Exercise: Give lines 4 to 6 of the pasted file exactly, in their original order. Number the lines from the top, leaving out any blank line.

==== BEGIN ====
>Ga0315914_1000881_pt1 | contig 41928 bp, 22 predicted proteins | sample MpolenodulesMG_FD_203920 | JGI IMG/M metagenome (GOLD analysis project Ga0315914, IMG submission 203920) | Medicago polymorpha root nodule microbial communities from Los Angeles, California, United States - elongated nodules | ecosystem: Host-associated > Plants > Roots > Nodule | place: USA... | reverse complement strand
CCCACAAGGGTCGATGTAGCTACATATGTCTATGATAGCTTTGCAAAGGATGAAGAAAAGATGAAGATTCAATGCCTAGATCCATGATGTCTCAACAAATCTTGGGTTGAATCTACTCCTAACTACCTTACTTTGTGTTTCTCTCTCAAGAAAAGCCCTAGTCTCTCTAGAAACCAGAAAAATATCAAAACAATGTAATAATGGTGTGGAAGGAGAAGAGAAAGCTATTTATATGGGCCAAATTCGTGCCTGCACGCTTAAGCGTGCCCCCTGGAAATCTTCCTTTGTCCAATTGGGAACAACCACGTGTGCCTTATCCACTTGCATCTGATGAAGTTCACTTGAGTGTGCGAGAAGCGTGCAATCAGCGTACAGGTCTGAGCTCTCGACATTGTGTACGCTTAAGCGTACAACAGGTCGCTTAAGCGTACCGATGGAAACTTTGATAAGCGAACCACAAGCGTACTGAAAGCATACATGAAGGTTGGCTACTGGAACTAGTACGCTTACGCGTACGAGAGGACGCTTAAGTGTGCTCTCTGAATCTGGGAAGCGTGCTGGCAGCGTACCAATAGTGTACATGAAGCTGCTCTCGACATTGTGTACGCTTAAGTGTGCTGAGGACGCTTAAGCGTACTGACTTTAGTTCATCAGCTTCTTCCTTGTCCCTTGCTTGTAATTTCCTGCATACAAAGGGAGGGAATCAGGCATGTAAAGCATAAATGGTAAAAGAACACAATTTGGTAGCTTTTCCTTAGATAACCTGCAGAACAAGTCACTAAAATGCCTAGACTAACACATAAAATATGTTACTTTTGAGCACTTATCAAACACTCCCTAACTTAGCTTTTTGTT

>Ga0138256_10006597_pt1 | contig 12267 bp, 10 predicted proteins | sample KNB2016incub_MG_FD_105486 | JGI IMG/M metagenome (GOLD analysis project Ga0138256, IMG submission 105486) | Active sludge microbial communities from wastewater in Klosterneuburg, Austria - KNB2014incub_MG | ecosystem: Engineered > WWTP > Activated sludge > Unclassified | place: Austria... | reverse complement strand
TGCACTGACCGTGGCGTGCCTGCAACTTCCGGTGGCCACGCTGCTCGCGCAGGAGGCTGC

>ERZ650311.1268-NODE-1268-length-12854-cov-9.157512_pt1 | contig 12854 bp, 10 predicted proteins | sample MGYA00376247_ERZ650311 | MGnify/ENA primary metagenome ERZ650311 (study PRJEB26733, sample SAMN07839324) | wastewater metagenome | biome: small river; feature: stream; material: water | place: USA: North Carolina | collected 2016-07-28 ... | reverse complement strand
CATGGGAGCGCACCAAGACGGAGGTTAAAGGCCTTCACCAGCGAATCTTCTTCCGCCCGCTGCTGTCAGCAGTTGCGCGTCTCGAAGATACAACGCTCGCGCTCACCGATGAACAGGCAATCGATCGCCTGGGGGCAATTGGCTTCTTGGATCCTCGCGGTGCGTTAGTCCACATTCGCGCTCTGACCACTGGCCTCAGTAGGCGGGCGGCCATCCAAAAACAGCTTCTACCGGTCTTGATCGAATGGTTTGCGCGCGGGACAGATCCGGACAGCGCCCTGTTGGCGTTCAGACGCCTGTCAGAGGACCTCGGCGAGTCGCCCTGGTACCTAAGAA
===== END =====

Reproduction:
TGCACTGACCGTGGCGTGCCTGCAACTTCCGGTGGCCACGCTGCTCGCGCAGGAGGCTGC

>ERZ650311.1268-NODE-1268-length-12854-cov-9.157512_pt1 | contig 12854 bp, 10 predicted proteins | sample MGYA00376247_ERZ650311 | MGnify/ENA primary metagenome ERZ650311 (study PRJEB26733, sample SAMN07839324) | wastewater metagenome | biome: small river; feature: stream; material: water | place: USA: North Carolina | collected 2016-07-28 ... | reverse complement strand
CATGGGAGCGCACCAAGACGGAGGTTAAAGGCCTTCACCAGCGAATCTTCTTCCGCCCGCTGCTGTCAGCAGTTGCGCGTCTCGAAGATACAACGCTCGCGCTCACCGATGAACAGGCAATCGATCGCCTGGGGGCAATTGGCTTCTTGGATCCTCGCGGTGCGTTAGTCCACATTCGCGCTCTGACCACTGGCCTCAGTAGGCGGGCGGCCATCCAAAAACAGCTTCTACCGGTCTTGATCGAATGGTTTGCGCGCGGGACAGATCCGGACAGCGCCCTGTTGGCGTTCAGACGCCTGTCAGAGGACCTCGGCGAGTCGCCCTGGTACCTAAGAA